By Patrick T. Reardon
When I sit and when I stand.
When clots of fog cover the restless river.
When tick tocks.
When I die and when I am.
(When inert bullet left and
channeled his brain and spilled
onto rain-snow concrete and grass,
gray tissue and blood
and his empty body.)
When Johnny comes
marching, when Irish
eyes, when the swallows
and when a man loves.
When ignorant armies.
When lake and river merge.
When sky and water merge.
When flesh scabs.
When hot flesh unites.
When flesh rots dry.
(When his strobe anger lightninged a
whirlwind upon me, his fellow prisoner
in chains reaching back to the crib.)
When the red, red robin and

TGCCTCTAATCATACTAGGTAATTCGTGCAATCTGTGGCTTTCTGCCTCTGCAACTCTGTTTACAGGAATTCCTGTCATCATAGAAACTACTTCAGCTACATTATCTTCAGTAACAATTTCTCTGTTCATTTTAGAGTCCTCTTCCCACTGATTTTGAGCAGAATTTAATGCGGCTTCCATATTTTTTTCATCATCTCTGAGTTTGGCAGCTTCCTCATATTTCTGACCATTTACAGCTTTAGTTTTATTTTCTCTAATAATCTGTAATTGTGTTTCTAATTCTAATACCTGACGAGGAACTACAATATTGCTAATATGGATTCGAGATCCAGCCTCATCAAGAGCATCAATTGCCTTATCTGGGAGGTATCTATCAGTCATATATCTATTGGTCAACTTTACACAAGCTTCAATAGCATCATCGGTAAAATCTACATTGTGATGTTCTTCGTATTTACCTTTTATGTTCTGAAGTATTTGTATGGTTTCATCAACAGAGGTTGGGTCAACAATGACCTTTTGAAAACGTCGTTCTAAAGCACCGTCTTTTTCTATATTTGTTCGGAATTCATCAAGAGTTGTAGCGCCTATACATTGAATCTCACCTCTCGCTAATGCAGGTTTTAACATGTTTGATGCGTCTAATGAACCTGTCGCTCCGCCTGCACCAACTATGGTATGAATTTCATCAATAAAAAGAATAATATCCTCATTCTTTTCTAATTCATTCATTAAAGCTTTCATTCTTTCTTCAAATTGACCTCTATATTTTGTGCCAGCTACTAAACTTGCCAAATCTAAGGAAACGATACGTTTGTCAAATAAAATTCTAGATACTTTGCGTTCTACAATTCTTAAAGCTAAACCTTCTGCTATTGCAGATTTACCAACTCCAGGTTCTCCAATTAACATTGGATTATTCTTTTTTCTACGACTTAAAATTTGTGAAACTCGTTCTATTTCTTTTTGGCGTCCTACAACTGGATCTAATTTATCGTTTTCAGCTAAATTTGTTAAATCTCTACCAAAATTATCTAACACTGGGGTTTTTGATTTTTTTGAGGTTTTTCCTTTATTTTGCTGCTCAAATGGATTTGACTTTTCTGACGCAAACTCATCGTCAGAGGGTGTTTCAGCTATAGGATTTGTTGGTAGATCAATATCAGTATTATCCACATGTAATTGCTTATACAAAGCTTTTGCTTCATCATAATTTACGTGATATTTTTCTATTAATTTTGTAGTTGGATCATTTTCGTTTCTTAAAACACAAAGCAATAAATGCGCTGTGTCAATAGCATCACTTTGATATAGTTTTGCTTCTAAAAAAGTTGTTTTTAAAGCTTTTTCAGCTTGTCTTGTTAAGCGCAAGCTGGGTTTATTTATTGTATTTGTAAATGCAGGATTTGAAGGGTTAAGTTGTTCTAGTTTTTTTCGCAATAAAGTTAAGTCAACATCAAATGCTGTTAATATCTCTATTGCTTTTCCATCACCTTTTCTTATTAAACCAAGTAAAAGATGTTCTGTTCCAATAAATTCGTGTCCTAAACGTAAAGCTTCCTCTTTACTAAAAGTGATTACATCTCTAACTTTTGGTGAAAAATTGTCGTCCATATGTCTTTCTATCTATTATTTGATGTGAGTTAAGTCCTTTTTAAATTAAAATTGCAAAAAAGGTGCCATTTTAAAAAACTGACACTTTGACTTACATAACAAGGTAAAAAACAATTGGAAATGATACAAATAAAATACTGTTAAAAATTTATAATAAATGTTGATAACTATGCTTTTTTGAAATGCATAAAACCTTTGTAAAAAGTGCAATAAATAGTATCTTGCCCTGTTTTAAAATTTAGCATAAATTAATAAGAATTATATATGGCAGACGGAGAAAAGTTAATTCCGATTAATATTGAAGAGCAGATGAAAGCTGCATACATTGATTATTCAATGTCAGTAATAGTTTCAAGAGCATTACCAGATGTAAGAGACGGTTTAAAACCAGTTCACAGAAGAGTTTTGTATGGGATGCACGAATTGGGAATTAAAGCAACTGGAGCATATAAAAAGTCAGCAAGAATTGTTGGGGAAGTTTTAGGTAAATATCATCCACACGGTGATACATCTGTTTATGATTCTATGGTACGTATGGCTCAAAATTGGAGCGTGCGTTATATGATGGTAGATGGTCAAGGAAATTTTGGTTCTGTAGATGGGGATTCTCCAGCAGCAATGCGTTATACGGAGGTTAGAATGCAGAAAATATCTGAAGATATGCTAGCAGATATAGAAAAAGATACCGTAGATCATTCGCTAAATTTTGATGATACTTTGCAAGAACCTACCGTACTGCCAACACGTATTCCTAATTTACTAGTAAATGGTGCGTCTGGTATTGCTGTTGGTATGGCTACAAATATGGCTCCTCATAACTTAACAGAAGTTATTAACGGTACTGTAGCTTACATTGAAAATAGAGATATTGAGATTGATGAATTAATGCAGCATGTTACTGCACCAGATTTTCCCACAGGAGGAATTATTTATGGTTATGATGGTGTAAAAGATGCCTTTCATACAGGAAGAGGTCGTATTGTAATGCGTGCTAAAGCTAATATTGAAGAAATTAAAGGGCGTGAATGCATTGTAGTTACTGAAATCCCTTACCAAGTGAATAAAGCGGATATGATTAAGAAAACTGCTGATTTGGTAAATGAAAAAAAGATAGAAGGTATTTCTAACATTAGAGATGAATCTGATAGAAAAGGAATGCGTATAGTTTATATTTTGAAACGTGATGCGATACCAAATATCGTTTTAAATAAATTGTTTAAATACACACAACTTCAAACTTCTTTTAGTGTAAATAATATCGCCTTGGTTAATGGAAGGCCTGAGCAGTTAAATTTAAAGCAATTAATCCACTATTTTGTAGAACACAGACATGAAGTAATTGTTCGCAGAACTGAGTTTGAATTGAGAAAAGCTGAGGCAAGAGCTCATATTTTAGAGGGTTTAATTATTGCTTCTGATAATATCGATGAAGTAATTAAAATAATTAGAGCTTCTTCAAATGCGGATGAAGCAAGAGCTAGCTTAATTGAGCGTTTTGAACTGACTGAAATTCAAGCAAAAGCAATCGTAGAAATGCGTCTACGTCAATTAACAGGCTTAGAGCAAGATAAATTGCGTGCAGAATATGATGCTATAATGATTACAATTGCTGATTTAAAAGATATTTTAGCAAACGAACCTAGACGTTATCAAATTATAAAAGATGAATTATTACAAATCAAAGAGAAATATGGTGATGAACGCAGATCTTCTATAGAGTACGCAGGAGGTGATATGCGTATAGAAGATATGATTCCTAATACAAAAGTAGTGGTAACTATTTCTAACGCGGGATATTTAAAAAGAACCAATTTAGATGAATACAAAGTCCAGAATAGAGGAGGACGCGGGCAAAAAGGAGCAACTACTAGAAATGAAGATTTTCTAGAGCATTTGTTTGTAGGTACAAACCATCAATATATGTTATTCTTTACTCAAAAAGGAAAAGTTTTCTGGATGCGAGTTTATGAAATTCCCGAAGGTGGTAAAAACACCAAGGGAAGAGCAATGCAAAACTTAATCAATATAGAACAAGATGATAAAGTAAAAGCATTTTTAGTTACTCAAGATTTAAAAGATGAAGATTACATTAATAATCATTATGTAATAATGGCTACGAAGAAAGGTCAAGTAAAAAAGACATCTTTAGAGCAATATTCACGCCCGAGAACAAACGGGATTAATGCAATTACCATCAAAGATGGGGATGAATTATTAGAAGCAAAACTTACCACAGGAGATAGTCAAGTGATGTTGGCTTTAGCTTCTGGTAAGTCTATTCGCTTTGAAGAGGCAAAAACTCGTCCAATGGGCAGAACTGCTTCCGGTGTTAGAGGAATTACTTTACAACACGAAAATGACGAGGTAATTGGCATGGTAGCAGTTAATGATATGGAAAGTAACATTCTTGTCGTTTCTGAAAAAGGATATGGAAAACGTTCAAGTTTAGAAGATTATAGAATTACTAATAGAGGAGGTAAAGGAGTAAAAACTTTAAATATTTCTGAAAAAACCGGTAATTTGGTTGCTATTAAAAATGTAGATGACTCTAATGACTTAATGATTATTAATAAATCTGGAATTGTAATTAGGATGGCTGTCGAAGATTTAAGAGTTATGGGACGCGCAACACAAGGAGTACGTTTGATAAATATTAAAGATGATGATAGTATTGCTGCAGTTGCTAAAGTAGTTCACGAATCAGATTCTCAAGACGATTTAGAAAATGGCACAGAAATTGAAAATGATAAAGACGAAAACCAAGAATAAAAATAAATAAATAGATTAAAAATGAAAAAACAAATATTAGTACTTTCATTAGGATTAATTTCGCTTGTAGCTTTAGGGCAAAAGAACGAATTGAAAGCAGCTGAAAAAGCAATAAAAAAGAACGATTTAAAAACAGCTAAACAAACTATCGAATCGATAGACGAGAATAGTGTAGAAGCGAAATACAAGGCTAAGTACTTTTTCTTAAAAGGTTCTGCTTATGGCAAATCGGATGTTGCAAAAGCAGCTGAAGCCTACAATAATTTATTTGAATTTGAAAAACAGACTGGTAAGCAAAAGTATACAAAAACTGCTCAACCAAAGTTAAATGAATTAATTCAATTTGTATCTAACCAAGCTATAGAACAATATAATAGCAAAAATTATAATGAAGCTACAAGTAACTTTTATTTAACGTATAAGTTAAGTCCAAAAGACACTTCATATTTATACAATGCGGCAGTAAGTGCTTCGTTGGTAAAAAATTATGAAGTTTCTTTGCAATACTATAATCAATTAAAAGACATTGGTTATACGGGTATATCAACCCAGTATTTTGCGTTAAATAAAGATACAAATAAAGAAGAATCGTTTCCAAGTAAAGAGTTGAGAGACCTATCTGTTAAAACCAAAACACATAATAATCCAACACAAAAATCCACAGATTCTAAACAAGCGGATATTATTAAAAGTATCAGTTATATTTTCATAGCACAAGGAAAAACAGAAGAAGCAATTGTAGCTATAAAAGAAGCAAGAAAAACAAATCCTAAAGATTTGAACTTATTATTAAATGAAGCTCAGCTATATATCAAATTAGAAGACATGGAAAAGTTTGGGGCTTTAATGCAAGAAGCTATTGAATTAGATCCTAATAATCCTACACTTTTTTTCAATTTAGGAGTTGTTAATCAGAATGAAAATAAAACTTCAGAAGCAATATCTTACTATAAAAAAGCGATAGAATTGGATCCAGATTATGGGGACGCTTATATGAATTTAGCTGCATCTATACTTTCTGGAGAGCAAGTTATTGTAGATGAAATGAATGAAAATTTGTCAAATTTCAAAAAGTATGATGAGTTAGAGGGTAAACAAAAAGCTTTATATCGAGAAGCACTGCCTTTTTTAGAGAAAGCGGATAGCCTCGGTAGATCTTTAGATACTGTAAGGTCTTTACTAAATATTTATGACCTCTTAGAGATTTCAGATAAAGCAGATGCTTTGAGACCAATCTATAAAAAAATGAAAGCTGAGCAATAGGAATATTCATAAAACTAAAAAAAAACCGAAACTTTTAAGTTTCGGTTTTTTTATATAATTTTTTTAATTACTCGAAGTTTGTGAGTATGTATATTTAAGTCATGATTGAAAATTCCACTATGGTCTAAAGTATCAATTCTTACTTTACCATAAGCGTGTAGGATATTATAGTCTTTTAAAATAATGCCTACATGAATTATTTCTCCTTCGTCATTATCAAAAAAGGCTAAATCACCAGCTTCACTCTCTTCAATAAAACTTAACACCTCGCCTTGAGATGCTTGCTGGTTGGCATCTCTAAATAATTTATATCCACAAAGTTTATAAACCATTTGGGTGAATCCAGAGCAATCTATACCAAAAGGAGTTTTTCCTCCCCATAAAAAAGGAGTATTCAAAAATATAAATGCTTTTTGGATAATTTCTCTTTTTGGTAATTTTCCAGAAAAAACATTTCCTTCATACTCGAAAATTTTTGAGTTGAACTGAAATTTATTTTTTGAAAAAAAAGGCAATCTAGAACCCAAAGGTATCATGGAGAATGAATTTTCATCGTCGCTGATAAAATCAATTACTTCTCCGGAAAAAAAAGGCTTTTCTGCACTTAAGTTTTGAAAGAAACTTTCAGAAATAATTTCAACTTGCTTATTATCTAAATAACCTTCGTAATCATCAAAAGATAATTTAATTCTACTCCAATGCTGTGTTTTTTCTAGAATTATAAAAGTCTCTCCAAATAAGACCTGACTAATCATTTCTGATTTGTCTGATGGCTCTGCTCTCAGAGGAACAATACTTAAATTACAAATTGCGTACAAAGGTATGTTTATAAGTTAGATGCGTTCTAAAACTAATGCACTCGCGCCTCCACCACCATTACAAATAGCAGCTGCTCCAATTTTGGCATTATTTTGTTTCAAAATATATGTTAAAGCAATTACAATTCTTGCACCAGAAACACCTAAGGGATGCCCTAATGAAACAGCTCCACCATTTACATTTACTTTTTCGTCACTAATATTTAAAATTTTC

when doves. When the ship and
when I was a boy.
When I swallowed my unsung song.
When Jesus wept.
When Judas kissed.
When Peter heard.
(When he stuttered, when he learned
poison lessons he couldn’t vomit, when
his leg was broken, but not his leg.)
When I, when we were, when the
saints, when the moon hits your
eye, when you wish, when you’re
smiling, when you went away, when
you went away.
Patrick T. Reardon
This poem originally appeared in Rat’s Ass Review on 4.11.20.